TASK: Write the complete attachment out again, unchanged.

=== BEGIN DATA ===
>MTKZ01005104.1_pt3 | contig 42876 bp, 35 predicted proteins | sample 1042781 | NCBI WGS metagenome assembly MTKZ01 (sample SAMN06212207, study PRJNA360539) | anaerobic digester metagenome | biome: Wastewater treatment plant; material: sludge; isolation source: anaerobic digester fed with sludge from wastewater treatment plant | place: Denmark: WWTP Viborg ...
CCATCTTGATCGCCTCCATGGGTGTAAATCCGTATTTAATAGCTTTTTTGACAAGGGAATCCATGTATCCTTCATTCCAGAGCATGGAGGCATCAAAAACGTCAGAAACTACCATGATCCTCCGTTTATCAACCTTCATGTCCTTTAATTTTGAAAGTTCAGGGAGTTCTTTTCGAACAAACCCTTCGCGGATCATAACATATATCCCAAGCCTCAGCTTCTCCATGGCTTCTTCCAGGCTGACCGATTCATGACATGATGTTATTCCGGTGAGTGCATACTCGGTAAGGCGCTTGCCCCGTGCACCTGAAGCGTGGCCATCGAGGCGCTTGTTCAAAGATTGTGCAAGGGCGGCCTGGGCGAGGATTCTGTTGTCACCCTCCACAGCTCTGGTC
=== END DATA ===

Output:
>MTKZ01005104.1_pt3 | contig 42876 bp, 35 predicted proteins | sample 1042781 | NCBI WGS metagenome assembly MTKZ01 (sample SAMN06212207, study PRJNA360539) | anaerobic digester metagenome | biome: Wastewater treatment plant; material: sludge; isolation source: anaerobic digester fed with sludge from wastewater treatment plant | place: Denmark: WWTP Viborg ...
CCATCTTGATCGCCTCCATGGGTGTAAATCCGTATTTAATAGCTTTTTTGACAAGGGAATCCATGTATCCTTCATTCCAGAGCATGGAGGCATCAAAAACGTCAGAAACTACCATGATCCTCCGTTTATCAACCTTCATGTCCTTTAATTTTGAAAGTTCAGGGAGTTCTTTTCGAACAAACCCTTCGCGGATCATAACATATATCCCAAGCCTCAGCTTCTCCATGGCTTCTTCCAGGCTGACCGATTCATGACATGATGTTATTCCGGTGAGTGCATACTCGGTAAGGCGCTTGCCCCGTGCACCTGAAGCGTGGCCATCGAGGCGCTTGTTCAAAGATTGTGCAAGGGCGGCCTGGGCGAGGATTCTGTTGTCACCCTCCACAGCTCTGGTC